With more millennials entering the workforce, digital-savvy business buyers are beginning to expect B2B buying to feel more and more like traditional B2C shopping. However, there are a few key differentiators. B2C shoppers like to browse, read reviews, compare products, and make emotional purchases. On the other hand, B2B buyers just want the facts and an easy ordering process. In general, B2B versus B2C purchasing can be simply explained: business buyers like to buy while consumers like to shop.
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So, although B2B and B2C customers are looking for similar experiences, these experiences differ a bit. Here are a few traditional B2C experiences that B2B buyers have adopted in recent years, but with a spin:
When it comes to search functionality within B2B buying, the goal is to understand how your customers search to find your products. If they are using unique terms, make those terms into attributes and incorporate them into your product information and search capabilities.
Similar to B2C, the B2B buyer expects to see product ratings and reviews, detailed descriptions, imagery and video, in addition to spec sheets, BOM part lists, maintenance information, manufacturer part numbers, and product numbers.
B2C customers expect to see retail prices, sale prices, discounts, and, in some cases, even volume discounts. B2B customers want to see custom/contract negotiated pricing when they log in to your B2B portal.
Upselling / Cross Selling:
B2B buyers expect to see upselling and cross selling techniques in the form of site or catalog content. Buyers want to learn about your full catalog, so making that information visible and easy to find is critical. Although B2B buyers want to know alternatives or options (upsells) and “you also might need” type of products (cross sells), the amount of emphasis should be far less than in a traditional B2C scenario.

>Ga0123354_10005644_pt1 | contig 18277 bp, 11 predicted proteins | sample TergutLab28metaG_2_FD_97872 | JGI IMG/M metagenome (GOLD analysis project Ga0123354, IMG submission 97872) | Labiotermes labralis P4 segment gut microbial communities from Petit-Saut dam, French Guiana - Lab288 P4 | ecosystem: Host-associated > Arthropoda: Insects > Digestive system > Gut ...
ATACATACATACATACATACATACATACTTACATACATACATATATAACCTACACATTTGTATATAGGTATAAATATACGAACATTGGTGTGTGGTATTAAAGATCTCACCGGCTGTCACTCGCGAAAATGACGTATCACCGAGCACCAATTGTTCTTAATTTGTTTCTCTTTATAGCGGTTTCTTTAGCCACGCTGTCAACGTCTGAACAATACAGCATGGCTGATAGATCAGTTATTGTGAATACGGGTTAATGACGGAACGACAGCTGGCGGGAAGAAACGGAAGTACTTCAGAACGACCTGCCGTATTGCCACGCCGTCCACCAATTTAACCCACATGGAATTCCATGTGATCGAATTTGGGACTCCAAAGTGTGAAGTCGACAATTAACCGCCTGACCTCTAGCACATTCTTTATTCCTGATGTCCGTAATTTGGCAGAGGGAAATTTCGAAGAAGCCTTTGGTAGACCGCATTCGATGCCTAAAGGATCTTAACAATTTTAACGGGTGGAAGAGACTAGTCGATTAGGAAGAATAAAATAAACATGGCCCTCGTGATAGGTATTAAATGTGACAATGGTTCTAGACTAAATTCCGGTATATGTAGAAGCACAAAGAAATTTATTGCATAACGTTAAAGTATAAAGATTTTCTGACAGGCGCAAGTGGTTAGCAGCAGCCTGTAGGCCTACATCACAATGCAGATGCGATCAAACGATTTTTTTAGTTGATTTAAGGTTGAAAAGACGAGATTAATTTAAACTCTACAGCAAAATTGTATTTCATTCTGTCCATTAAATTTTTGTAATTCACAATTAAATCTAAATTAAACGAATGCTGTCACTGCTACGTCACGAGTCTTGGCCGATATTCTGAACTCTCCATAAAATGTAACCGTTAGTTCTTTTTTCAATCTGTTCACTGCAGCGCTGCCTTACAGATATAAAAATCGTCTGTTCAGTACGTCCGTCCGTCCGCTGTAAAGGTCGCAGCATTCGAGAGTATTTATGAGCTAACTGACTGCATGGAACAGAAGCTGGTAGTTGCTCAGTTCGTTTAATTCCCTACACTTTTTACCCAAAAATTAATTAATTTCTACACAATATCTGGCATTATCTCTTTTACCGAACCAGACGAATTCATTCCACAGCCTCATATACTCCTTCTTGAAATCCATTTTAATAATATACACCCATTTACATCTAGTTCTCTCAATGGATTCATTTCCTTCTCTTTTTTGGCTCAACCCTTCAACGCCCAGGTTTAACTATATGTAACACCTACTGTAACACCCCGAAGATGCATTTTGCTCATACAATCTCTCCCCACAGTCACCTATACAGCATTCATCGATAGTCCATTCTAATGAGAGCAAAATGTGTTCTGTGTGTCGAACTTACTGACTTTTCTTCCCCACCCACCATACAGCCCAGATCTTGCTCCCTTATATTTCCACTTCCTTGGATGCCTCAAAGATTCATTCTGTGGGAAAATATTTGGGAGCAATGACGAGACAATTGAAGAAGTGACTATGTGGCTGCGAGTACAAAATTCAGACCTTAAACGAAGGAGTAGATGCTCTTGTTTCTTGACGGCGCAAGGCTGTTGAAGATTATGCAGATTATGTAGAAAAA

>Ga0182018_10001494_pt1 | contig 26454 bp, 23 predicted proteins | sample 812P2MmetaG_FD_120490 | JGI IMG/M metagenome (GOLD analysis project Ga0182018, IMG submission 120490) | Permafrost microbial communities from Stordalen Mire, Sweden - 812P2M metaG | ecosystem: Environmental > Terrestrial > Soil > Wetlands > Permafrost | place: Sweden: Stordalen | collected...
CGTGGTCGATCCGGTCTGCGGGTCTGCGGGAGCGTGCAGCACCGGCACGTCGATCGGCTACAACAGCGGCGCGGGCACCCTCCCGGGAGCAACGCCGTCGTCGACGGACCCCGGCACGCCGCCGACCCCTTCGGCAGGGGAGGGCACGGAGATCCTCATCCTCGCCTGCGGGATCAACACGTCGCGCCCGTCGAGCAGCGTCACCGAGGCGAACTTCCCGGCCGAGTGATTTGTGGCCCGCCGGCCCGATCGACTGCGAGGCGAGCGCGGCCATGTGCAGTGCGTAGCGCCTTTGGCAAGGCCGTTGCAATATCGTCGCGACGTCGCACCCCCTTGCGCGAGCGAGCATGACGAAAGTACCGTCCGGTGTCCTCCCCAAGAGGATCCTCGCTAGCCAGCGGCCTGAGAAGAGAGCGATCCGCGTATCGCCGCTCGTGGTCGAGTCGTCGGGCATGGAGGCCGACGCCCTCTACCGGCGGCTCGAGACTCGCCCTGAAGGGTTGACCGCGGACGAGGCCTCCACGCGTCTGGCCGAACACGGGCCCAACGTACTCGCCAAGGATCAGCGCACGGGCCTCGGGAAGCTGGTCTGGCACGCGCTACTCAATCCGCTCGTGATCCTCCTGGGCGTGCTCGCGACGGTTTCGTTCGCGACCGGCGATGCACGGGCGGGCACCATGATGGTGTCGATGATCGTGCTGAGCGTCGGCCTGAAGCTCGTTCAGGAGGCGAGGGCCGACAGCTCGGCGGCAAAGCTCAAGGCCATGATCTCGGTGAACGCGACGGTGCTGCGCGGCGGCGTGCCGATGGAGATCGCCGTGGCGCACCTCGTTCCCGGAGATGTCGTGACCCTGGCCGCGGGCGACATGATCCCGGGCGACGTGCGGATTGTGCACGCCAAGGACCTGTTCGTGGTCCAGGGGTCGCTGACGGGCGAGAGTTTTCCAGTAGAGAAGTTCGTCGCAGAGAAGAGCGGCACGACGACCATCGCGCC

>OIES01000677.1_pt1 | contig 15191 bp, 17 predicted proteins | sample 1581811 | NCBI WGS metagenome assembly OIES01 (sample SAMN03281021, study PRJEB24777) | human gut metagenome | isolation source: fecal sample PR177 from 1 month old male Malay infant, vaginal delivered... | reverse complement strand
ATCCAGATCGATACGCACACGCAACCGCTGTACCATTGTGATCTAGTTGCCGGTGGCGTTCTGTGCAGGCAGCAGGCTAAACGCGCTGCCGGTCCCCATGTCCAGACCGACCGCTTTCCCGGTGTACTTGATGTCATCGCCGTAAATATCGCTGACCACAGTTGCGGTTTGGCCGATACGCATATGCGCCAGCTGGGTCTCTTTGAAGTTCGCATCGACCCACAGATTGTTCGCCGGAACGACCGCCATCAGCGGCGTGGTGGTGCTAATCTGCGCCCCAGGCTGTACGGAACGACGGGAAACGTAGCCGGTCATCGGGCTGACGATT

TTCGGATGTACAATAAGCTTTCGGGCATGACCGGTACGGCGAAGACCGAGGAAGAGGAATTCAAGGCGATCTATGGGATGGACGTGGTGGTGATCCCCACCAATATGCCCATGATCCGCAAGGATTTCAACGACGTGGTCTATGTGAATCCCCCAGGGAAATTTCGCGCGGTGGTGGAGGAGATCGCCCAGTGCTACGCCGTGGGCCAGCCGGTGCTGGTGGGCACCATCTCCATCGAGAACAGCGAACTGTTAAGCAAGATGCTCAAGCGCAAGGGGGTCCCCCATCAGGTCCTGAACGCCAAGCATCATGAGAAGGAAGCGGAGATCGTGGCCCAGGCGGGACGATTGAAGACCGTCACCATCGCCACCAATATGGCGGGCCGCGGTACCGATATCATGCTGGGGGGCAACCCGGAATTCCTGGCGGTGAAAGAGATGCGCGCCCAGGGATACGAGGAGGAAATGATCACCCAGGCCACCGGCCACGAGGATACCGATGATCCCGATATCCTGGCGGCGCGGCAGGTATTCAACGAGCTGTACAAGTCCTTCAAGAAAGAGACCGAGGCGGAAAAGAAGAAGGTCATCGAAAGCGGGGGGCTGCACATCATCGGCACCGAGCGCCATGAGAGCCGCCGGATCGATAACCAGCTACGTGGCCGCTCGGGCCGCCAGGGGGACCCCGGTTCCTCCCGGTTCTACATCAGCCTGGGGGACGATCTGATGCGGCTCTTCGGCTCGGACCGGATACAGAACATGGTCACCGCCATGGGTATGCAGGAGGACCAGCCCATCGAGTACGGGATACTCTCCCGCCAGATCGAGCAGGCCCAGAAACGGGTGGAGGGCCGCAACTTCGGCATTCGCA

B2C consumer sites are often optimized for shopping comparisons and suggested selling sections. B2B buyers expect to see more site functionality that streamlines the buying process. That might include “Bulk Ordering” options, and “Saved Orders” that can be quickly re-ordered to streamline the buying process.
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Payment / Terms:
Although B2C customer payment options are expanding, they are still heavily focused on credit card, gift card, paypal, or other 3rd party payments. B2B buyers expect additional options for terms to be invoiced via purchase order or to pay via wire transfer and ACH transfers.
As a B2B supplier, your product may be a key component to the success of your customer’s company. If you cannot deliver what they need, they will look elsewhere. Giving your customers the ability to see your on-hand inventory can build customer loyalty. Furthermore, providing the ability to easily split-ship orders based on availability can be a competitive advantage.
Whether in a B2C or B2B setting, buying and selling is about individual people getting what they want, either for themselves or for their company. As a seller, your job is to provide your customer with a seamless discovery and ordering experience that allows them to easily find what they are looking for while providing functionality and customer experience that goes beyond the shopping cart.